So…A little while ago I was surprised to be contacted on Twitter by Rose McGowan after responding to one of her tweets. We had a back and forth over Direct Message touching on her experiences and the experiences of others and she recommended reading her book Brave, and this is what the article is mostly going to be about.
Obviously, I was aware of who Miss McGowan was, having been a huge fan of the TV series Charmed. And with her more recent revelations of her experiences of Hollywood, and her contribution to the #MeToo movement and her own consciousness-raising movement, #RoseArmy, her presence was very much at the forefront of a much bigger story.
Out of respect for her, I will not mention the name of who she has accused, or go into details again about what allegedly happened to her. Those things are detailed in the book, though even she refuses to name him, but for anyone who knows the story and has Google, you’ll know who it is.
I don’t see a broken or damaged woman. I see a hurt woman, yes. But I also see a strong woman who fights for what she believes is right
So I went into Brave with not really knowing what to expect. The mainstream media had painted a rather bleak picture of her as this loud troublemaker who couldn’t control herself. Even smaller websites would chime in, with one even branding her a whore in the past. Would this book be a self-serving pity fest? A vague collection of anecdotes from a woman desperately trying to promote herself? Far, far, far from it.
Brave details pretty much everything about Rose McGowan, from her troubled childhood growing up in a cult, her relationships with her family and partners, her experiences of Hollywood, why she decided to shave her head and through to her current fight to be heard by the very media that is so keen to destroy and discredit her.
Reading every chapter of her book, gave me an insight into why she acts the way she does now, why she’s so passionate about calling out unacceptable behaviour towards people, and why she’s so angry.
I don’t see a broken or damaged woman. I see a hurt woman, yes. But I also see a strong woman who fights for what she believes is right.
For anyone who has ever been the victim of harassment or assault, this book could potentially be triggering, but to see how far she’s come and how she wants to inspire and challenge your way of thinking is utterly phenomenal. There are times that the book will be hard reading, but I would recommend that if there are some chapters that affect you, then take a break. There’s no rush to read it through in one go. I will say though that it’s a book that will certainly get you thinking.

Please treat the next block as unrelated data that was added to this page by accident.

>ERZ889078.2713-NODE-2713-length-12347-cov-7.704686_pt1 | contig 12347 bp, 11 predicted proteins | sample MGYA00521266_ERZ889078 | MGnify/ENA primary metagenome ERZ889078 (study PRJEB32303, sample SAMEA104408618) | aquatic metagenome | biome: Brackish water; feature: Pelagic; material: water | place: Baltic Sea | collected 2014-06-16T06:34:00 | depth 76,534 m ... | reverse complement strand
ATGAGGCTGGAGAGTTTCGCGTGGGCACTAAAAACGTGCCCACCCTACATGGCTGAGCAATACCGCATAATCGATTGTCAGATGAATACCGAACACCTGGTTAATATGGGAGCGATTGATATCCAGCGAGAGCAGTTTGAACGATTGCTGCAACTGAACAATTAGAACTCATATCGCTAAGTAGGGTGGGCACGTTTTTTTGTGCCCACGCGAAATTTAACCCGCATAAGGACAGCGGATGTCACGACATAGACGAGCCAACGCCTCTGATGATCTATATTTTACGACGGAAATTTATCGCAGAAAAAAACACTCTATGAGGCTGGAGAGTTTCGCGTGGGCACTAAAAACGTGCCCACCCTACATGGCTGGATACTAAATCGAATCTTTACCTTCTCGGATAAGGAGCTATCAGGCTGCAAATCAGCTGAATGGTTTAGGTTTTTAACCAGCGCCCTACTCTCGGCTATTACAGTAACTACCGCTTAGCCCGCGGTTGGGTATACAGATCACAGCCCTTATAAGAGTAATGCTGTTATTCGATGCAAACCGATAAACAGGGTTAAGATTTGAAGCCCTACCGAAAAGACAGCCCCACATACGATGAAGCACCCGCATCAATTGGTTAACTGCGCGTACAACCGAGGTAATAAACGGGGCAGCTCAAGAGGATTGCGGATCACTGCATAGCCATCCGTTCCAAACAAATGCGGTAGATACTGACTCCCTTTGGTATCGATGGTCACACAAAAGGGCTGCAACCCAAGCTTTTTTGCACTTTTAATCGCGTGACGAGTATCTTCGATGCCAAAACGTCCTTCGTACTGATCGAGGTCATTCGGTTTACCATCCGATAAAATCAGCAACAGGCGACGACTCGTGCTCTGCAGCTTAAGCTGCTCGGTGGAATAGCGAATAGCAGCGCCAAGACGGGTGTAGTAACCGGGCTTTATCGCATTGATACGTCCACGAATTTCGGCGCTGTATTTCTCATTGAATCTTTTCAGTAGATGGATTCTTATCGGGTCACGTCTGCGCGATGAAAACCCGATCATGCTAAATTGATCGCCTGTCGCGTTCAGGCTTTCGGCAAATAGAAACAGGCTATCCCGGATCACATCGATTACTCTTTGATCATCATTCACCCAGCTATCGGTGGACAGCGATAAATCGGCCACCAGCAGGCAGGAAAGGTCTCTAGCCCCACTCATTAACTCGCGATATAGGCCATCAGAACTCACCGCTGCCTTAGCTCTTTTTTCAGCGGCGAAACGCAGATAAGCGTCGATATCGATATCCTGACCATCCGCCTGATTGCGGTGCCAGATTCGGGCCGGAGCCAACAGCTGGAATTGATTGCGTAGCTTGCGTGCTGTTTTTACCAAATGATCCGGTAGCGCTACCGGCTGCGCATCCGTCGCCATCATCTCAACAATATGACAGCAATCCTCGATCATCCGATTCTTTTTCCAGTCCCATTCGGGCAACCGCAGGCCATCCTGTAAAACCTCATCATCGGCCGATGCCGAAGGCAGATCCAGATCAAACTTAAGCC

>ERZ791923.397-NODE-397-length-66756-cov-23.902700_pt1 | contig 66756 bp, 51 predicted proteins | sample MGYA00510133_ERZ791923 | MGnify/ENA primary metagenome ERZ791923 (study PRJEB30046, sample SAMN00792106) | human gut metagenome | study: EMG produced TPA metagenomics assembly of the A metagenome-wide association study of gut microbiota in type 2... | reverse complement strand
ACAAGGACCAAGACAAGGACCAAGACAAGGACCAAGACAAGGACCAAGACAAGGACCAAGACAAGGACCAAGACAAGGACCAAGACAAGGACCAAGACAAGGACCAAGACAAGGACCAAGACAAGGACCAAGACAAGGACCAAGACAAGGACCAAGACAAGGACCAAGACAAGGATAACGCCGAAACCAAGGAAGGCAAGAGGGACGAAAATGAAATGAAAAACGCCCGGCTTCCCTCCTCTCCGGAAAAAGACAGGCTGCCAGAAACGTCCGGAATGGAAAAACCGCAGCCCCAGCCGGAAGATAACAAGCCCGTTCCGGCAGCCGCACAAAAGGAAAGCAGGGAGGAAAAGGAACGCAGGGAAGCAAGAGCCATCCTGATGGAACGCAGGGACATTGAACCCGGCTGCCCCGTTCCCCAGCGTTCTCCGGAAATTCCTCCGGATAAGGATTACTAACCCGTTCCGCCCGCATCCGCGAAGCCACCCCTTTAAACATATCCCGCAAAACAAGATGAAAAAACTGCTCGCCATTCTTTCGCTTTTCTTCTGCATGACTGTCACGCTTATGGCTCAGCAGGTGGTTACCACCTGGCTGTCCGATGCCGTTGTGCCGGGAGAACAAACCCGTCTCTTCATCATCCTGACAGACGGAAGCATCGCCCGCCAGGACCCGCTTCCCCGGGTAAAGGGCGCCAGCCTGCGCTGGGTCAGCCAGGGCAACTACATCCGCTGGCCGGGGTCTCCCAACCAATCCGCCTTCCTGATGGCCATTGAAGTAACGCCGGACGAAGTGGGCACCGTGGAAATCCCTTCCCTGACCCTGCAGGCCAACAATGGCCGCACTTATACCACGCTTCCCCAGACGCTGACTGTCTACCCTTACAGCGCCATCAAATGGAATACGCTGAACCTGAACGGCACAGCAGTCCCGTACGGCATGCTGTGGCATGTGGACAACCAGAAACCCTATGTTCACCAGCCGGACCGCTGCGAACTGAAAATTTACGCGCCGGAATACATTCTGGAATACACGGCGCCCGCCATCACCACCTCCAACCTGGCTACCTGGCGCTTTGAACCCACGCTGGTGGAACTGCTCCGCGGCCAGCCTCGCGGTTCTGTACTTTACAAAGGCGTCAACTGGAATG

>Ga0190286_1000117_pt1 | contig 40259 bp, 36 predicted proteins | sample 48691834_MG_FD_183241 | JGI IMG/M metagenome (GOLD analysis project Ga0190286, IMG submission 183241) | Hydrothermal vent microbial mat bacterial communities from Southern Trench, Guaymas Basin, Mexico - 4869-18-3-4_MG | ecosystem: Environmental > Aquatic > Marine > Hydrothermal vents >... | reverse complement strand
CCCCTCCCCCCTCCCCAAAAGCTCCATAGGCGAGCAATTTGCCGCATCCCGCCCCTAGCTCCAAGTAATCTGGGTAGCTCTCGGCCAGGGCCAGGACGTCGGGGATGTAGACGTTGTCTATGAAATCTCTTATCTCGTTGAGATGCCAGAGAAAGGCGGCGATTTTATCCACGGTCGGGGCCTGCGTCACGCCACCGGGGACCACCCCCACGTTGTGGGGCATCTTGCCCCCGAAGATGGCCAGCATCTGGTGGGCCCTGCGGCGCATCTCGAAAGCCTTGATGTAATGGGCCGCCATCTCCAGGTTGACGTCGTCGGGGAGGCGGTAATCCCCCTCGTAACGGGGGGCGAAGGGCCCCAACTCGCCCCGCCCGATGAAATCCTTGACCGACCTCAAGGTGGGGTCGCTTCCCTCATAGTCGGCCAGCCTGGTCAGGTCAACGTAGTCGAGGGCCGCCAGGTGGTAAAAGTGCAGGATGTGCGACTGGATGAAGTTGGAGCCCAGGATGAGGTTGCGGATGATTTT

To be one of the first women in Hollywood to finally speak out and have her voice heard took a tremendous amount of bravery. She threw herself out there, running the risk of being ridiculed and dismissed. For years the talk of the “casting couch” had always come hand in hand with Hollywood. But for the first time the #MeToo movement pointed out that it was far seedier than anyone would’ve thought. A terrible dynamic of higher-ups allegedly using their power and influence over someone’s career to get away with some truly shocking behaviour.
Brave details the alleged casual misogyny that exists within the film and TV industry, and that’s just towards one woman.
I don’t want to go over every aspect of Brave, there’s a LOT in there, nothing is held back, so there will be a fair few surprises about what some aspects of Hollywood are like.
Rose’s public appearances are usually fraught with controversy, from a shouting match with a transgender activist at a book signing (instigated by the activist), to unsettling questions being asked in interviews, usually looking for a juicy soundbite to take out of context. Brave gives Rose an opportunity to actually get her point across without a time limit. I didn’t want to just be another voice in the sea of pieces about her. Her voice deserves to be heard. So I implore you to read Brave, and to actually listen to this woman, who described herself to me as a freedom fighter.
Rose continues to be a dividing voice, but she’s acutely aware of that. She takes no pleasure in lifting the veil on systemic abuse in the industry at the risk of her own career.
And now this year she brings her book tour and talks to the UK & Ireland for several dates around the country. I’ve already got my ticket, and while Brave is a brutally honest, and almost visceral read, hearing the stories from Rose’s own mouth will add that extra dimension to the book.
I’m a 36 year old gay man who’s been in a relationship for 11 years. I now live in Manchester. My interests include writing, movies and watching many different types of documentary. I’m not afraid to voice an opinion, but respects others views
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